Ever since Bethany Fraser came to speak at Activism in Adoption about her birthparent search and reunion story, we've been fascinated with how the intersection of research, investigation, and consumer DNA tests are bringing new levels of transparency to the adoption landscape, so we are very pleased to have had the opportunity to speak with Jay Rosenzweig, an award-winning California private investigator. Jay graduated with honors from Northeastern Illinois University in Chicago. His introduction to the investigation business came in 1982 when he was hired by a warehouse to go undercover and find renegade employees stealing from the company. In 1995 Jay was named "Investigator of the Year" by the California Association of Licensed Investigators (CALI). Jay was elected President of CALI in 1997. The following year, he served as their Chairman of the Board. During his presidency, Jay established a volunteer program for licensed investigators to assist a nonprofit group in their efforts to locate missing and abducted children.
Jay started BirthParentFinder.com, and since it's inception, it's been recognized as one of the leading national online companies for finding birth parents and biological relatives. His work has been featured on KTLA News in Los Angeles for his role in successfully searching for Morning News Anchor Chris Schauble's biological mother and the rest of his birth relatives. The news story received national attention, was nominated for a Los Angeles Area Emmy Award and on January 24th, 2015 it won a Golden Mike Award, which is given out by the Radio and Television News Association of Southern California. In July of 2015, the news story received a SoCal Journalism Award from The Los Angeles Press Club. In June of 2021, Jay received the Distinguished Achievement Award from the California Association of Licensed Investigators. Jay was recognized for his volunteerism over the years and also for his successes in locating and reuniting biological families. Jay has helped thousands of people over the course of his career, working numerous cases pro-bono.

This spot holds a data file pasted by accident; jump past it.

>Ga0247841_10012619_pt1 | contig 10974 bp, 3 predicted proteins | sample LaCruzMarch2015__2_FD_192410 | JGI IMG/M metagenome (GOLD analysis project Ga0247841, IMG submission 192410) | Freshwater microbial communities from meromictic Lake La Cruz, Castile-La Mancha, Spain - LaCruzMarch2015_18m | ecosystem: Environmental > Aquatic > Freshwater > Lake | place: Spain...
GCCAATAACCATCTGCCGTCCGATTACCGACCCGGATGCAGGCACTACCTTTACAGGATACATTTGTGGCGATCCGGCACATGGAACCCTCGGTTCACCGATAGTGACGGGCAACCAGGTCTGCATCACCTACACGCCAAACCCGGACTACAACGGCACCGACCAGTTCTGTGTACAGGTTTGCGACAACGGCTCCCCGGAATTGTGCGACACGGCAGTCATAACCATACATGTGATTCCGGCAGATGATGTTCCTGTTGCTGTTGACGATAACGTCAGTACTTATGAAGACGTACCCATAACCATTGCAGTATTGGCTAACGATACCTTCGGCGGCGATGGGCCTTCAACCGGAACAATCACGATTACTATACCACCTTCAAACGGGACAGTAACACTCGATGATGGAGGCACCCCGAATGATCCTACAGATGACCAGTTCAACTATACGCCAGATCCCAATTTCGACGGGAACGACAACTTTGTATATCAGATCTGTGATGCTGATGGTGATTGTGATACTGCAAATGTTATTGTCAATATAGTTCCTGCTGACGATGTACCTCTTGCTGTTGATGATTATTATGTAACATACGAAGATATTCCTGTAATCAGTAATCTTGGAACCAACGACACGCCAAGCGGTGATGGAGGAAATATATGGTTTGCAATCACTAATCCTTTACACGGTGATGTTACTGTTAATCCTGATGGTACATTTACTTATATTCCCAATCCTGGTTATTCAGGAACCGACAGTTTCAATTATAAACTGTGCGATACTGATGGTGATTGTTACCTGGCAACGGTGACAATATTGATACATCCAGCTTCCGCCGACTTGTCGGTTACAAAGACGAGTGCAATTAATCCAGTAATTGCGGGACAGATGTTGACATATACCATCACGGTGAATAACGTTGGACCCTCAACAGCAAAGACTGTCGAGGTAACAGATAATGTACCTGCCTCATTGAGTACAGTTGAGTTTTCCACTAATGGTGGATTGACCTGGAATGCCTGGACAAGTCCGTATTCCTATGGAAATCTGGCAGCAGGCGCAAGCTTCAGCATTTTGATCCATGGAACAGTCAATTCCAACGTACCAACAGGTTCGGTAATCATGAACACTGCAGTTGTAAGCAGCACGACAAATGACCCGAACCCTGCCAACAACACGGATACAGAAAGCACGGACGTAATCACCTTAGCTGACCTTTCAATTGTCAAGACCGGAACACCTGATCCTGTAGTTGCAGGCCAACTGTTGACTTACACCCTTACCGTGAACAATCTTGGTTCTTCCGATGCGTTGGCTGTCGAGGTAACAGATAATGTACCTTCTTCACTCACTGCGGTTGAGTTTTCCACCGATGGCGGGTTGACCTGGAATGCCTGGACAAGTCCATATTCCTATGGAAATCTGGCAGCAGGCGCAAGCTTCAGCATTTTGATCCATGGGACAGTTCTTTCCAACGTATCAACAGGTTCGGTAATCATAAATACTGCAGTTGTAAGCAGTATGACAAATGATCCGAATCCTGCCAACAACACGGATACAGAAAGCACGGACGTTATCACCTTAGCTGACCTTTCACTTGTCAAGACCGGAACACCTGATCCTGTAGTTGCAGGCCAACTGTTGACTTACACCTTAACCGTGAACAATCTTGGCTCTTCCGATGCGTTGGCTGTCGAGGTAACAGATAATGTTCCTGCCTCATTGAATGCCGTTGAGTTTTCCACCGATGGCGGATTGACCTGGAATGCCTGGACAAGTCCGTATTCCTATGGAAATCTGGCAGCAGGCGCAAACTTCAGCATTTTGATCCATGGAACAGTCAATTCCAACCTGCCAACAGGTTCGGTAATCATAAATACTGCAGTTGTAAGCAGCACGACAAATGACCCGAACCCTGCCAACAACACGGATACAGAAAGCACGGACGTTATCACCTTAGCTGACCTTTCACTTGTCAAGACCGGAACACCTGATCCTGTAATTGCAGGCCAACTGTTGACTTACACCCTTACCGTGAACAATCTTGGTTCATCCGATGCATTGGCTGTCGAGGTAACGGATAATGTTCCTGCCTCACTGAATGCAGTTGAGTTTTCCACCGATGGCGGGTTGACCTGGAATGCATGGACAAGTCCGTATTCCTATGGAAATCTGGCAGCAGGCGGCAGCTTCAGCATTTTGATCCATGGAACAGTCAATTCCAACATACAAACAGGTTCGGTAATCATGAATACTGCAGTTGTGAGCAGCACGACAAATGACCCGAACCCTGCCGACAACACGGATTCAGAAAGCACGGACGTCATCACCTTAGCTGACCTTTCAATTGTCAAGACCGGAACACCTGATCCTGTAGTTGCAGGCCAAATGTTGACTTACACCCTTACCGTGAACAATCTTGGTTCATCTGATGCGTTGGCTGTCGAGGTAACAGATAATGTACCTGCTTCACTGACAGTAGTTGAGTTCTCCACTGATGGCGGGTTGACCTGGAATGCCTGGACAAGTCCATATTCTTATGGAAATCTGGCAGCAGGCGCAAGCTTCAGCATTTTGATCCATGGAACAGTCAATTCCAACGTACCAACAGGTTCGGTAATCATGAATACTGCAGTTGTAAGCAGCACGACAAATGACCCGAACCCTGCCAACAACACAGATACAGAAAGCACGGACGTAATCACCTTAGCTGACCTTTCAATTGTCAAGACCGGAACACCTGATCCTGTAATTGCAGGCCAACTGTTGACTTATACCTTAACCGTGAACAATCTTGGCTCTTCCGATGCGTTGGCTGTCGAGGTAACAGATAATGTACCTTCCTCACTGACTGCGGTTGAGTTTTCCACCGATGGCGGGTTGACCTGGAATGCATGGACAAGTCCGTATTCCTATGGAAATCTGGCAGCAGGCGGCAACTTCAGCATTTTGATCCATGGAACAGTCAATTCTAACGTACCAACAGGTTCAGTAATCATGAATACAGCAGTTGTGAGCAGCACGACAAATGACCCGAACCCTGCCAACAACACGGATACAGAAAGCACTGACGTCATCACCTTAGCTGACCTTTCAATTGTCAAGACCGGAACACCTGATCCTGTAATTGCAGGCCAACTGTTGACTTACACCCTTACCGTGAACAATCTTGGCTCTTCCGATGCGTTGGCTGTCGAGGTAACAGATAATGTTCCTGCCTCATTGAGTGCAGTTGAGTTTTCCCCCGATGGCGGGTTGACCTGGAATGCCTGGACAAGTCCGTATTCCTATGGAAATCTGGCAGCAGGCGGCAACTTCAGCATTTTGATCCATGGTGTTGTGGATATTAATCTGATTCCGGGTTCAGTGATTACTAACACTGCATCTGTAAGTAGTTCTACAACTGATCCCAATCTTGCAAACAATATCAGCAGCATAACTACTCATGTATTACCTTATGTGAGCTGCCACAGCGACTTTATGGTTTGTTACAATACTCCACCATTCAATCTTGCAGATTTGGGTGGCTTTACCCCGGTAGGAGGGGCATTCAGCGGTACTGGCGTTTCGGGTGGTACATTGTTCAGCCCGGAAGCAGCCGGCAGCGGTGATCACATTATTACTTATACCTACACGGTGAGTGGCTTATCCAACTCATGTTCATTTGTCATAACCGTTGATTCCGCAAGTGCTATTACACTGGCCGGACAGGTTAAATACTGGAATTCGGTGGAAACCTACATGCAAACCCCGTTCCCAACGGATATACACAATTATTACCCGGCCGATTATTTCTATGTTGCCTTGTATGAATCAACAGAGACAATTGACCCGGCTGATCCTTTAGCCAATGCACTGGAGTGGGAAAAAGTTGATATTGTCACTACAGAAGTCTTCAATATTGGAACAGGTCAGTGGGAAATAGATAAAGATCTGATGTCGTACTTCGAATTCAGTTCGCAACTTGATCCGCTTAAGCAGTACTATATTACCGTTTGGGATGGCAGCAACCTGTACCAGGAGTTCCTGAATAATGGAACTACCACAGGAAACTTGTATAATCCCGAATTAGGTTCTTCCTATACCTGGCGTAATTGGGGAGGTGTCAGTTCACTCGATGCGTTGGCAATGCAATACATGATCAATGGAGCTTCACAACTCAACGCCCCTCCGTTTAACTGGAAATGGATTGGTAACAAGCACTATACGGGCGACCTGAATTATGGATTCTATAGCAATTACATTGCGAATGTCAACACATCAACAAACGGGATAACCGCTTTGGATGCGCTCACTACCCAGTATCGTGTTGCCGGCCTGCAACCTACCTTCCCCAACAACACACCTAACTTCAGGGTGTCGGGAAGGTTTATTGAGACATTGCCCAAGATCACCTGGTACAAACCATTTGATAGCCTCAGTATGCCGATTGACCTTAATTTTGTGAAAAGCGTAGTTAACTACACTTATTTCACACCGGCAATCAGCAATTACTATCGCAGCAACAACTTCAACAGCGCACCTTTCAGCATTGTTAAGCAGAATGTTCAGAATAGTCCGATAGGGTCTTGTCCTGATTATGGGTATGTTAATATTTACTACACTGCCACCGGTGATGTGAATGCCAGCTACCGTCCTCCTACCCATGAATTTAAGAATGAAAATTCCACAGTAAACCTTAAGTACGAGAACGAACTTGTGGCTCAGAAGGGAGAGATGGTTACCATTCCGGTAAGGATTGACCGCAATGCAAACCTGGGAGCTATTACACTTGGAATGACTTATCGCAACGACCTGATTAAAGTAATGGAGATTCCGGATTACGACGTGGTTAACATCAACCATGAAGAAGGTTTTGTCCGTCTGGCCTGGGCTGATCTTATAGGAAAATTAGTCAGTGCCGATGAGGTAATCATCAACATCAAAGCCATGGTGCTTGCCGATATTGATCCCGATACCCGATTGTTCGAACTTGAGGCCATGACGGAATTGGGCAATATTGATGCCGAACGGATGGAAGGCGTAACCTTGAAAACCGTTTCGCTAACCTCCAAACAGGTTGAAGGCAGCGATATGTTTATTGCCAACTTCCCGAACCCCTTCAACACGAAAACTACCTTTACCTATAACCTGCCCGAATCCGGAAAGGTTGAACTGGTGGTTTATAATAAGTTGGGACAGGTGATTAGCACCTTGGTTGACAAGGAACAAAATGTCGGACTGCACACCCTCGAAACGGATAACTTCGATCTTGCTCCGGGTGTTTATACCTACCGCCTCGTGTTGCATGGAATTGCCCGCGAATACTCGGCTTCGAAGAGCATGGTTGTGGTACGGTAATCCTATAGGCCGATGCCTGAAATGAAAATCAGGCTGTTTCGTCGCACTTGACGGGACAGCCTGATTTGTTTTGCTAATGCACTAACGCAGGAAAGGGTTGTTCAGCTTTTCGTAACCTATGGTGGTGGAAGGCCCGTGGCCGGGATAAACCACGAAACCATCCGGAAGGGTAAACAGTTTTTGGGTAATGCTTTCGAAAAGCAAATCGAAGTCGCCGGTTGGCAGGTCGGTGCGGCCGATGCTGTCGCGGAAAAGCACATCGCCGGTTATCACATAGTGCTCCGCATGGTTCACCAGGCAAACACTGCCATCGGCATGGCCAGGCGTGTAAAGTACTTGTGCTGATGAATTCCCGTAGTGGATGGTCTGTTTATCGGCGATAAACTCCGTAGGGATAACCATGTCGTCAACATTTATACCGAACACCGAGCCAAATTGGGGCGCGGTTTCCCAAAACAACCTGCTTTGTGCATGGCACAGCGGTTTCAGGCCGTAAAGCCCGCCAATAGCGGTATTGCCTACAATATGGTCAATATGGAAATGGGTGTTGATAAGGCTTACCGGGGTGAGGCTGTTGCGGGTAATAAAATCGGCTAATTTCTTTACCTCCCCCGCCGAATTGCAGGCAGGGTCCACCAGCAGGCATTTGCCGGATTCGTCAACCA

Jay is currently the Chairman of the Board for the California Association of Licensed Investigators (since 2020), and we are grateful to him for taking the time to speak with us about the work he is doing in birthparent search and reunification.
How did you become a private investigator?
It's interesting because this career isn’t something I planned. I graduated college with a degree in Political Science, and in 1982 I moved to California to be with my sister. She invited me out to California, to try it, and see if I liked it. I had no intentions of being a private investigator. My intentions were to get into politics and back in 1982, you had to have a lot of money and you had to know the right people for a political career. I didn't have that, so I answered an ad in the paper that read; undercover investigator - no experience necessary. I was able to read, write, and analyze - and I had a car - so I passed that test and I passed a polygraph, and ended up working as an undercover investigator for three months. It worked out really well, so I stayed in that field, doing investigation work for law firms.
I liked it. I liked getting the facts, getting details and writing the reports. I did that for eight years, and then opened my own company.
What prompted you to niche down to adoption, and finding birthparents?
I've located thousands of people during my career, but those were litigants and witnesses. The concept of locating people doesn't change whether it's a birth relative, a witness or a defendant. You basically use the same methods to locate a birth parent. Even better now, we have DNA test sites!